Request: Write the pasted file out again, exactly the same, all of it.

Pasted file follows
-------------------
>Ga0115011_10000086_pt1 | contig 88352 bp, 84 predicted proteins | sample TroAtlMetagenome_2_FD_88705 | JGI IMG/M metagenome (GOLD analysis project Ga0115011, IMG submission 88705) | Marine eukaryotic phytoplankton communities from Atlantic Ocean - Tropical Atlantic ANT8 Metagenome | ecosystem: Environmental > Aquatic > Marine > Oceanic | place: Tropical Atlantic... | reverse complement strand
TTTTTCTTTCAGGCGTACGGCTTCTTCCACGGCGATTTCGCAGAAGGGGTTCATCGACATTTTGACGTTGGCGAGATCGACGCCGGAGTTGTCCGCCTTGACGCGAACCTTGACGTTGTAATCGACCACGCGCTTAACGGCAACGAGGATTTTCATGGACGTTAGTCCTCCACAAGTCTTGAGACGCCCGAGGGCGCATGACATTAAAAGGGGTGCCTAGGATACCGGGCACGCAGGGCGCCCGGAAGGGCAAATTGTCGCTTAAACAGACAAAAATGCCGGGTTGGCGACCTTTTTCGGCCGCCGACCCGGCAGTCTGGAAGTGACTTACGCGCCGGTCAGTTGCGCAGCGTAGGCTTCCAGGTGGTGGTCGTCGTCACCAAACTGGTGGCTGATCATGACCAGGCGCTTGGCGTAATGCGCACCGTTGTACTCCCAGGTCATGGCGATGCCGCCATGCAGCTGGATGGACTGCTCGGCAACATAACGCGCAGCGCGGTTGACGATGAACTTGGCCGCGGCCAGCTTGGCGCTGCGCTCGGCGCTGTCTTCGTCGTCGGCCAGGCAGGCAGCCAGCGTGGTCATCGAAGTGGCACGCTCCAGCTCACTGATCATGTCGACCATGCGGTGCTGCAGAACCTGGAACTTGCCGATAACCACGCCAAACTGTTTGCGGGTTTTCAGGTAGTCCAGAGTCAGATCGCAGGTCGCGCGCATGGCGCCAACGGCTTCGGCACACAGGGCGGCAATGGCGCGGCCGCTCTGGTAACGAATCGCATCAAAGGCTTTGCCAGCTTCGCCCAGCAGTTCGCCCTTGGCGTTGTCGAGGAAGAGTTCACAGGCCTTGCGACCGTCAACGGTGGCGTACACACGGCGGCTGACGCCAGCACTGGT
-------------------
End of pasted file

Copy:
>Ga0115011_10000086_pt1 | contig 88352 bp, 84 predicted proteins | sample TroAtlMetagenome_2_FD_88705 | JGI IMG/M metagenome (GOLD analysis project Ga0115011, IMG submission 88705) | Marine eukaryotic phytoplankton communities from Atlantic Ocean - Tropical Atlantic ANT8 Metagenome | ecosystem: Environmental > Aquatic > Marine > Oceanic | place: Tropical Atlantic... | reverse complement strand
TTTTTCTTTCAGGCGTACGGCTTCTTCCACGGCGATTTCGCAGAAGGGGTTCATCGACATTTTGACGTTGGCGAGATCGACGCCGGAGTTGTCCGCCTTGACGCGAACCTTGACGTTGTAATCGACCACGCGCTTAACGGCAACGAGGATTTTCATGGACGTTAGTCCTCCACAAGTCTTGAGACGCCCGAGGGCGCATGACATTAAAAGGGGTGCCTAGGATACCGGGCACGCAGGGCGCCCGGAAGGGCAAATTGTCGCTTAAACAGACAAAAATGCCGGGTTGGCGACCTTTTTCGGCCGCCGACCCGGCAGTCTGGAAGTGACTTACGCGCCGGTCAGTTGCGCAGCGTAGGCTTCCAGGTGGTGGTCGTCGTCACCAAACTGGTGGCTGATCATGACCAGGCGCTTGGCGTAATGCGCACCGTTGTACTCCCAGGTCATGGCGATGCCGCCATGCAGCTGGATGGACTGCTCGGCAACATAACGCGCAGCGCGGTTGACGATGAACTTGGCCGCGGCCAGCTTGGCGCTGCGCTCGGCGCTGTCTTCGTCGTCGGCCAGGCAGGCAGCCAGCGTGGTCATCGAAGTGGCACGCTCCAGCTCACTGATCATGTCGACCATGCGGTGCTGCAGAACCTGGAACTTGCCGATAACCACGCCAAACTGTTTGCGGGTTTTCAGGTAGTCCAGAGTCAGATCGCAGGTCGCGCGCATGGCGCCAACGGCTTCGGCACACAGGGCGGCAATGGCGCGGCCGCTCTGGTAACGAATCGCATCAAAGGCTTTGCCAGCTTCGCCCAGCAGTTCGCCCTTGGCGTTGTCGAGGAAGAGTTCACAGGCCTTGCGACCGTCAACGGTGGCGTACACACGGCGGCTGACGCCAGCACTGGT